Tips for a Cross Country Relocation | How I Moved from NYC to Portland

From Manhattan to Portland

When I moved from New York City to Portland last year, I knew I was in for a big change. I had lived in Manhattan for nearly 10 years and had grown used to the constant noise, traffic, and busyness of the big city. With just over 2.4 million people in the Portland metro versus 20.2 million in the NYC metro, I knew downsizing would be an adjustment. I also knew that the process of a cross-country, coast-to-coast relocation would be a challenge. But all was worth it because I was moving here to finally marry my longtime girlfriend and settle down. While my move had its ups and downs, I learned some valuable lessons along the way. For those also contemplating an exodus from the East Coast to the Wild West, here are some helpful tips for planning your move.

Hire Movers – This is Not a Time to DIY Your Move

Anyone who has every moved in NYC before knows that hiring professionals is a must. Rules about elevator usage (if your building has one), traffic, lack of parking, difficult landlords, and narrow staircases make moving a logistical nightmare. Driving a regular car through the streets of Manhattan is hard enough, so I can only imagine how horrendous trying to navigate Times Square with a moving truck must be. For these reasons, I have always used a moving company for my many apartment relocations in New York. Plus, I knew this move would take me 2900 miles away, and 43 hours behind the wheel of a rented moving truck just didn’t sound like my idea of a fun road trip. I’ve used one of the best Manhattan moving companies for my last 5 moves, so I called them up to get a quote. The dates worked out and the price seemed reasonable so I booked them. One of the best decisions I’ve ever made.

Ask Your Employer to Cover the Moving Expenses

There wasn’t an option to transfer with my employer at the time, so I spent a couple months scoping out jobs in Portland. I finally found a tech startup that fit the bill, and during final salary negotiations, I asked them to cover my relocation expenses. (Here’s an awesome article about negotiating a relocation allowance!) Thankfully, they obliged, giving me a moving allowance that covered most of my moving costs.

Sure, hiring interstate movers is expensive, but even if you must pay for it yourself, I think it’s worth it if you’re contemplating a move this far away. If your employer doesn’t reimburse moving expenses, you may be eligible to take a deduction for moving expenses on your tax return.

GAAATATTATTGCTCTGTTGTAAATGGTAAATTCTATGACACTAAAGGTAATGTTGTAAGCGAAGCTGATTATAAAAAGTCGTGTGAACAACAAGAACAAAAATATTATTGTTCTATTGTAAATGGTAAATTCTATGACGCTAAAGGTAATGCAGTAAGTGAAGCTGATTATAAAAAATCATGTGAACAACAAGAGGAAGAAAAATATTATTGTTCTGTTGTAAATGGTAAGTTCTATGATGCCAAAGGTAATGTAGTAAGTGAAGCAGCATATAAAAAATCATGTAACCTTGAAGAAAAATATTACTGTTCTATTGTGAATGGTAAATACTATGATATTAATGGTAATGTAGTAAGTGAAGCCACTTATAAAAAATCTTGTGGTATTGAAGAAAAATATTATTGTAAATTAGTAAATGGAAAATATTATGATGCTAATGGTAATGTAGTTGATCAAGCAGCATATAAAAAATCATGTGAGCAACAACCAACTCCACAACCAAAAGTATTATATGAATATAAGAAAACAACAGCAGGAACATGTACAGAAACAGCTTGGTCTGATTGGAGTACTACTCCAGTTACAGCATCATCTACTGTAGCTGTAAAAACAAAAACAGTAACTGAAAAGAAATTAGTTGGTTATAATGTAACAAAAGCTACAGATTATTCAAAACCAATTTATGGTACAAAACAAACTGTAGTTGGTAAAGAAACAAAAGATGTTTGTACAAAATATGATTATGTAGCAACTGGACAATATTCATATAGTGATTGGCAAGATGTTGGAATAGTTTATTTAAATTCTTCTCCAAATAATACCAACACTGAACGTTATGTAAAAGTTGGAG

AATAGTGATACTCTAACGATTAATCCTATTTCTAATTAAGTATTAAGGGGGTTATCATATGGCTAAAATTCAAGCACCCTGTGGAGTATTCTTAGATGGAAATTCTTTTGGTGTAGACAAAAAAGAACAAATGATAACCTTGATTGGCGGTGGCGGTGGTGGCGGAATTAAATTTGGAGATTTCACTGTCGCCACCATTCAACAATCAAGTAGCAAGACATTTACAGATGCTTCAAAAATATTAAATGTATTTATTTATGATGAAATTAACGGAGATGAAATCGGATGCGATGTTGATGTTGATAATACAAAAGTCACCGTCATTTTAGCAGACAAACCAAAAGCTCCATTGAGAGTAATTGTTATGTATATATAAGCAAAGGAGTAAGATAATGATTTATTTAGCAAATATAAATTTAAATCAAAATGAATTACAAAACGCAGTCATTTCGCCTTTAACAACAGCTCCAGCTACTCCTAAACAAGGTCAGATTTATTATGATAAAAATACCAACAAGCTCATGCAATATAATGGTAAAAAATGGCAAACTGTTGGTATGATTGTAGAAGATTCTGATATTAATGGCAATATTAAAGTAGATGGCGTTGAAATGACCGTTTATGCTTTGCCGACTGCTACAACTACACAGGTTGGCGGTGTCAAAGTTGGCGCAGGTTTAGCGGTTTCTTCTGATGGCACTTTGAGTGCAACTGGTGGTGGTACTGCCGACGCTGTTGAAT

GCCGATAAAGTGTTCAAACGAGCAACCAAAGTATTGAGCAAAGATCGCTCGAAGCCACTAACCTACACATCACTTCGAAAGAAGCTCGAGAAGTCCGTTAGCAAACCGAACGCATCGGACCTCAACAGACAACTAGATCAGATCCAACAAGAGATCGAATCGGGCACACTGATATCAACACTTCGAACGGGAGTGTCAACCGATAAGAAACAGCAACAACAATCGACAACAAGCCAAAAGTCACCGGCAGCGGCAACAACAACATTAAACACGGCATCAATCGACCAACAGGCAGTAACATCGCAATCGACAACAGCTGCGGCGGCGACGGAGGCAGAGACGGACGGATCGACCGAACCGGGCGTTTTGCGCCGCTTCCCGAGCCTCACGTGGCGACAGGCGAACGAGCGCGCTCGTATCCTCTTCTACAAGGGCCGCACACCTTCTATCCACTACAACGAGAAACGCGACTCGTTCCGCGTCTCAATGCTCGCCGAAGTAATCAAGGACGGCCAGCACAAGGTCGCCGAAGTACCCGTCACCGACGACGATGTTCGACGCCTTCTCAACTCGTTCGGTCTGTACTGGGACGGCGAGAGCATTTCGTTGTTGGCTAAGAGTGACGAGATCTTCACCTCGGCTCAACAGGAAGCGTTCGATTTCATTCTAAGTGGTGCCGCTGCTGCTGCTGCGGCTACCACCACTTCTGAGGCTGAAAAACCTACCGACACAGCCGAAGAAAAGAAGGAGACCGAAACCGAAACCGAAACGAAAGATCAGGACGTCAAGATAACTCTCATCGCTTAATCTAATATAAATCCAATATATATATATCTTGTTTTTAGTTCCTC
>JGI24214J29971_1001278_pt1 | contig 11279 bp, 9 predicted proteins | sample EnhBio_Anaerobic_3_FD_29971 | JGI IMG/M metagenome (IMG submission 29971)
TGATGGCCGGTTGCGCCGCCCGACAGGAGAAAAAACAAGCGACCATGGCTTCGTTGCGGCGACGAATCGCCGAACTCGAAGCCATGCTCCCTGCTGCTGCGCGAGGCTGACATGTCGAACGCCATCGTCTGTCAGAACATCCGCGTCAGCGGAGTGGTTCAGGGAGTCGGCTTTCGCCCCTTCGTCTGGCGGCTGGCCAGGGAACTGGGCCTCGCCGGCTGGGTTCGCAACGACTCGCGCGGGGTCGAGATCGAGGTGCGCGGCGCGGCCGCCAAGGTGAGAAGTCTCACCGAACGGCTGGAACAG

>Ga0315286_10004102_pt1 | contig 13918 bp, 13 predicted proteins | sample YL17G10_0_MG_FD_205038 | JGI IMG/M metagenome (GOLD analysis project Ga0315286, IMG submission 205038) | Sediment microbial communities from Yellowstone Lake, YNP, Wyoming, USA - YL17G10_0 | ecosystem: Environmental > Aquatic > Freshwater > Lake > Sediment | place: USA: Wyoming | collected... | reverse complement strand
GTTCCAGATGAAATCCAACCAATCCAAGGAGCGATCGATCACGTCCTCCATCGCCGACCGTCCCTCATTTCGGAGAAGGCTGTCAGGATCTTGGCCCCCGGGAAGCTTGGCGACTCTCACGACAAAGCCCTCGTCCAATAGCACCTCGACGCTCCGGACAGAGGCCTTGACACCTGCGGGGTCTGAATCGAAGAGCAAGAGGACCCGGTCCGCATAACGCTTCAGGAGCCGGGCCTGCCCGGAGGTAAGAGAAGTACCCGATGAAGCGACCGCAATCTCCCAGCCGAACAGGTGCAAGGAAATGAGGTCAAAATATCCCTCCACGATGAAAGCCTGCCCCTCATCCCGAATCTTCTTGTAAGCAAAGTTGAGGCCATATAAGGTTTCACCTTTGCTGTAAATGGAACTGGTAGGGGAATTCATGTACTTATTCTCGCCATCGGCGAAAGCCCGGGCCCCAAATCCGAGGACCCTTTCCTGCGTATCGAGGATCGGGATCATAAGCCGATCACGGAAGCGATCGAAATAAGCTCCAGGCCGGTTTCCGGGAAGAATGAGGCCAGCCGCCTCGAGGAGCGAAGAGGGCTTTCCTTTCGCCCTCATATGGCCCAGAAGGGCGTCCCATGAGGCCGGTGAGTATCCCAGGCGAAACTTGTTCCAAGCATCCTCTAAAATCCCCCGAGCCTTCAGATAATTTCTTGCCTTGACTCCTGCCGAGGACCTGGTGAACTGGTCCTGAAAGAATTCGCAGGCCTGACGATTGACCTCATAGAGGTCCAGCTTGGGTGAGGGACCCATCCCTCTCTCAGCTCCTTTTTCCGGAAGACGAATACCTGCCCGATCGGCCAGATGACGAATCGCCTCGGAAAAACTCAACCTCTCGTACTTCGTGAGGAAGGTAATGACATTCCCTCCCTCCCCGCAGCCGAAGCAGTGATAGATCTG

Ditch Stuff Before Your Move

To reduce the cost of your move, be sure to ditch unwanted items BEFORE you move. Unlike the price of local moves, which are determined by the hours worked, long distance moving costs are based on the weight of your belongings. The truck literally gets weighed before and after picking up your items at a certified weighing station. For this reason, purging before your move is paramount. If you’re a packrat like me, you probably have every possible nook and cranny crammed with stuff that you don’t really want or need. Now’s the time to clean it out!

Understand the Moving Insurance

Moving companies are required to offer long distance customers full value protection insurance coverage with their move. While you may decline this coverage (and reduce the cost of your move), be aware that doing so means that you’ll get stuck with the minimum coverage policy. For most moving companies, this policy pays out $.60/pound. Yes, you read that right. So, if your 8-lb. $400 X-Box 360 gets obliterated during the move, you could be looking at a check totaling less than $5 to make up for it. Thankfully, nothing happened during my move, but I went with the full value protection anyway just for peace of mind.

Make Sure Your Mover is Legit

Before you sign a contract with a moving company, make sure they are a legitimate and licensed company. There are a lot of shady operations out there that don’t have licensing or insurance that are ready to screw over the customer. I knew my guys were the real deal because I had looked up their licensing info on a previous move. To be on the safe side, check the Department of Transportation FMCSA website. You can look up movers by name or license number to verify they are up-to-date.

These are just a few of my words of wisdom when it comes to moving across the country. Thankfully, my move went remarkably smooth for such a long haul. Now, I’m loving life in the beautiful city of Portland!

 

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